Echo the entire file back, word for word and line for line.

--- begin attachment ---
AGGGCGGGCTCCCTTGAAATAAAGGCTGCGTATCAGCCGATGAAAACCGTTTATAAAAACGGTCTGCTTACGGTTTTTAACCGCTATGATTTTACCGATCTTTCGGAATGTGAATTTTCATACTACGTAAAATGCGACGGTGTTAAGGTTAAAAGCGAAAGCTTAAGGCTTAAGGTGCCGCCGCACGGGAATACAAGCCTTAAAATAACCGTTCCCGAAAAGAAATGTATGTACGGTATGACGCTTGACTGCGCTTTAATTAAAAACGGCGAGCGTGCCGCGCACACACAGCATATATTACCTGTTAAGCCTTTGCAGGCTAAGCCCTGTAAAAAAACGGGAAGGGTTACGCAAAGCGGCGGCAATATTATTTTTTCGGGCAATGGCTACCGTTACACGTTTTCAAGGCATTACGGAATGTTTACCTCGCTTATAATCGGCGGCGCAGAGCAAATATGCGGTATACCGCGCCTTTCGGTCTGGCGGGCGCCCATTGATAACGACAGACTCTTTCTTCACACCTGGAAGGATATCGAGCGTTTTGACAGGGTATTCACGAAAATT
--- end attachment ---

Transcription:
AGGGCGGGCTCCCTTGAAATAAAGGCTGCGTATCAGCCGATGAAAACCGTTTATAAAAACGGTCTGCTTACGGTTTTTAACCGCTATGATTTTACCGATCTTTCGGAATGTGAATTTTCATACTACGTAAAATGCGACGGTGTTAAGGTTAAAAGCGAAAGCTTAAGGCTTAAGGTGCCGCCGCACGGGAATACAAGCCTTAAAATAACCGTTCCCGAAAAGAAATGTATGTACGGTATGACGCTTGACTGCGCTTTAATTAAAAACGGCGAGCGTGCCGCGCACACACAGCATATATTACCTGTTAAGCCTTTGCAGGCTAAGCCCTGTAAAAAAACGGGAAGGGTTACGCAAAGCGGCGGCAATATTATTTTTTCGGGCAATGGCTACCGTTACACGTTTTCAAGGCATTACGGAATGTTTACCTCGCTTATAATCGGCGGCGCAGAGCAAATATGCGGTATACCGCGCCTTTCGGTCTGGCGGGCGCCCATTGATAACGACAGACTCTTTCTTCACACCTGGAAGGATATCGAGCGTTTTGACAGGGTATTCACGAAAATT